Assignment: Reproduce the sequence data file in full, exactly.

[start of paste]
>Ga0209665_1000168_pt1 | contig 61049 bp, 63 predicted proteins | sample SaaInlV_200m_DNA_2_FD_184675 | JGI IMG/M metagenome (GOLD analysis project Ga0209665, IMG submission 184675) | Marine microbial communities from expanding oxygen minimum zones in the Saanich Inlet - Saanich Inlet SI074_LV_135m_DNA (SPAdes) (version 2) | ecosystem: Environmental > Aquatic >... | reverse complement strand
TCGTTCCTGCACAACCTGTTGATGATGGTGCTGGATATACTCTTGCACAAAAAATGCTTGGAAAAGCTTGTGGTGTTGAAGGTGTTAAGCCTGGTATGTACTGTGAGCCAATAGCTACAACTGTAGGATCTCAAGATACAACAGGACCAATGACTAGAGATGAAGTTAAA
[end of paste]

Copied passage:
>Ga0209665_1000168_pt1 | contig 61049 bp, 63 predicted proteins | sample SaaInlV_200m_DNA_2_FD_184675 | JGI IMG/M metagenome (GOLD analysis project Ga0209665, IMG submission 184675) | Marine microbial communities from expanding oxygen minimum zones in the Saanich Inlet - Saanich Inlet SI074_LV_135m_DNA (SPAdes) (version 2) | ecosystem: Environmental > Aquatic >... | reverse complement strand
TCGTTCCTGCACAACCTGTTGATGATGGTGCTGGATATACTCTTGCACAAAAAATGCTTGGAAAAGCTTGTGGTGTTGAAGGTGTTAAGCCTGGTATGTACTGTGAGCCAATAGCTACAACTGTAGGATCTCAAGATACAACAGGACCAATGACTAGAGATGAAGTTAAA